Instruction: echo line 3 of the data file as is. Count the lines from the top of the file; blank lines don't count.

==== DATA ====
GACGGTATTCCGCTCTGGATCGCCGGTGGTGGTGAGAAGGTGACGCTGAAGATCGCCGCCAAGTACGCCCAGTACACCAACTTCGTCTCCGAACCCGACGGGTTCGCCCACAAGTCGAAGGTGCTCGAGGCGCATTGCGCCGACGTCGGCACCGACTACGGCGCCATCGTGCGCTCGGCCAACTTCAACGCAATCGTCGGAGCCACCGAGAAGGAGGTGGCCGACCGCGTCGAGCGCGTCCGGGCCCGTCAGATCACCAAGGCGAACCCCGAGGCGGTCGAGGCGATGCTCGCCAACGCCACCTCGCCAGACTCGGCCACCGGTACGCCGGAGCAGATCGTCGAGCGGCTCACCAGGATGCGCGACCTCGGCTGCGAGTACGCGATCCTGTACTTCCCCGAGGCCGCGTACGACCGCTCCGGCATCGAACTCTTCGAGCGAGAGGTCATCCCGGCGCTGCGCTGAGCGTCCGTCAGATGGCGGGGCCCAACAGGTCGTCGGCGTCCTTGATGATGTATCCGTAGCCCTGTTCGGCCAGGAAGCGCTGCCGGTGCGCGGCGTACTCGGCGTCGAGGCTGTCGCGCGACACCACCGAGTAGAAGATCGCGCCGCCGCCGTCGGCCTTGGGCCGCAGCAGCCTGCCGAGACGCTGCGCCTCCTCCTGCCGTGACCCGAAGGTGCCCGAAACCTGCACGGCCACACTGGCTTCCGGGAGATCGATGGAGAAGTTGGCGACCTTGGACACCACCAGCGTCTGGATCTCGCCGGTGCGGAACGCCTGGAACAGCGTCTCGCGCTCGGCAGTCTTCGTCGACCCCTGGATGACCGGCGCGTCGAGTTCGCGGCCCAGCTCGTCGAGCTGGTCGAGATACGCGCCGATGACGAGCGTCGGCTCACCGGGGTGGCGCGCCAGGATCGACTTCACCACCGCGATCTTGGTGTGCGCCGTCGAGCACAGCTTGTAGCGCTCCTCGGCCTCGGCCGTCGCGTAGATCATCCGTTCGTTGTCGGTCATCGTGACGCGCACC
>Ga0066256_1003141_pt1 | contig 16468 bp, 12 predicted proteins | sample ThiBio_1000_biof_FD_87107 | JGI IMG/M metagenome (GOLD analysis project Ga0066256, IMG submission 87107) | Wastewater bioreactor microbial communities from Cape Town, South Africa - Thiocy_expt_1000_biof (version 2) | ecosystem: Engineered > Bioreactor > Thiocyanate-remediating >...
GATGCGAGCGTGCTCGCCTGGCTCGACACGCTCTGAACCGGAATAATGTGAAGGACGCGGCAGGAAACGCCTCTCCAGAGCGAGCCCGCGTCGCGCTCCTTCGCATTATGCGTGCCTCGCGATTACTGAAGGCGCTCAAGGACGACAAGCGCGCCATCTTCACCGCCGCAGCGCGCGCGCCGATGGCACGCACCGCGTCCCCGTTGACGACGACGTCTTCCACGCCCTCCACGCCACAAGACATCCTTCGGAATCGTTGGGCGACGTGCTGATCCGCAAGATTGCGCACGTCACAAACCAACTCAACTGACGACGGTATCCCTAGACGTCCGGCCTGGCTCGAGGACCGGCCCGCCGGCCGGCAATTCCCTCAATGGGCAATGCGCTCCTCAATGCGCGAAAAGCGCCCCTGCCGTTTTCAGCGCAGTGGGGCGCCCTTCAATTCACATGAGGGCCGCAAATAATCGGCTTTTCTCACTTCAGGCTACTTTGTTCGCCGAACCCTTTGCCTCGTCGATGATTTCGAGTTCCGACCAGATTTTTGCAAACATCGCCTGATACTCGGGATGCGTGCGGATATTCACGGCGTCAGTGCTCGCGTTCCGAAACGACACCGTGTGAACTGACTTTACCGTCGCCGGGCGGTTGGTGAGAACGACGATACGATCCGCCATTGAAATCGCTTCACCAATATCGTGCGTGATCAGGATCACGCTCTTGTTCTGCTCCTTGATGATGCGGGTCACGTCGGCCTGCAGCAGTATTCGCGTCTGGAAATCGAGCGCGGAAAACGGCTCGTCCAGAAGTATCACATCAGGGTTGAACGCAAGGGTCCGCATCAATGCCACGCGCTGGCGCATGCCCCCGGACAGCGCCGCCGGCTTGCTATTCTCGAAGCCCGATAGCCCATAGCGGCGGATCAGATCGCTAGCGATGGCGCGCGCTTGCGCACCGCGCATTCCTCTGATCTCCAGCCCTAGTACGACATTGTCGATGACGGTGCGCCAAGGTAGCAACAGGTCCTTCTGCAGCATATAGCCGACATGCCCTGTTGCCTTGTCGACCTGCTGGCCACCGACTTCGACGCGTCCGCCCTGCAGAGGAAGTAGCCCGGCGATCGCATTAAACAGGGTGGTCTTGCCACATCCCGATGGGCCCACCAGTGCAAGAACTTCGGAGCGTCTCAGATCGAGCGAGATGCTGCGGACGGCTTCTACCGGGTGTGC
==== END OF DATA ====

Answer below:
GATGCGAGCGTGCTCGCCTGGCTCGACACGCTCTGAACCGGAATAATGTGAAGGACGCGGCAGGAAACGCCTCTCCAGAGCGAGCCCGCGTCGCGCTCCTTCGCATTATGCGTGCCTCGCGATTACTGAAGGCGCTCAAGGACGACAAGCGCGCCATCTTCACCGCCGCAGCGCGCGCGCCGATGGCACGCACCGCGTCCCCGTTGACGACGACGTCTTCCACGCCCTCCACGCCACAAGACATCCTTCGGAATCGTTGGGCGACGTGCTGATCCGCAAGATTGCGCACGTCACAAACCAACTCAACTGACGACGGTATCCCTAGACGTCCGGCCTGGCTCGAGGACCGGCCCGCCGGCCGGCAATTCCCTCAATGGGCAATGCGCTCCTCAATGCGCGAAAAGCGCCCCTGCCGTTTTCAGCGCAGTGGGGCGCCCTTCAATTCACATGAGGGCCGCAAATAATCGGCTTTTCTCACTTCAGGCTACTTTGTTCGCCGAACCCTTTGCCTCGTCGATGATTTCGAGTTCCGACCAGATTTTTGCAAACATCGCCTGATACTCGGGATGCGTGCGGATATTCACGGCGTCAGTGCTCGCGTTCCGAAACGACACCGTGTGAACTGACTTTACCGTCGCCGGGCGGTTGGTGAGAACGACGATACGATCCGCCATTGAAATCGCTTCACCAATATCGTGCGTGATCAGGATCACGCTCTTGTTCTGCTCCTTGATGATGCGGGTCACGTCGGCCTGCAGCAGTATTCGCGTCTGGAAATCGAGCGCGGAAAACGGCTCGTCCAGAAGTATCACATCAGGGTTGAACGCAAGGGTCCGCATCAATGCCACGCGCTGGCGCATGCCCCCGGACAGCGCCGCCGGCTTGCTATTCTCGAAGCCCGATAGCCCATAGCGGCGGATCAGATCGCTAGCGATGGCGCGCGCTTGCGCACCGCGCATTCCTCTGATCTCCAGCCCTAGTACGACATTGTCGATGACGGTGCGCCAAGGTAGCAACAGGTCCTTCTGCAGCATATAGCCGACATGCCCTGTTGCCTTGTCGACCTGCTGGCCACCGACTTCGACGCGTCCGCCCTGCAGAGGAAGTAGCCCGGCGATCGCATTAAACAGGGTGGTCTTGCCACATCCCGATGGGCCCACCAGTGCAAGAACTTCGGAGCGTCTCAGATCGAGCGAGATGCTGCGGACGGCTTCTACCGGGTGTGC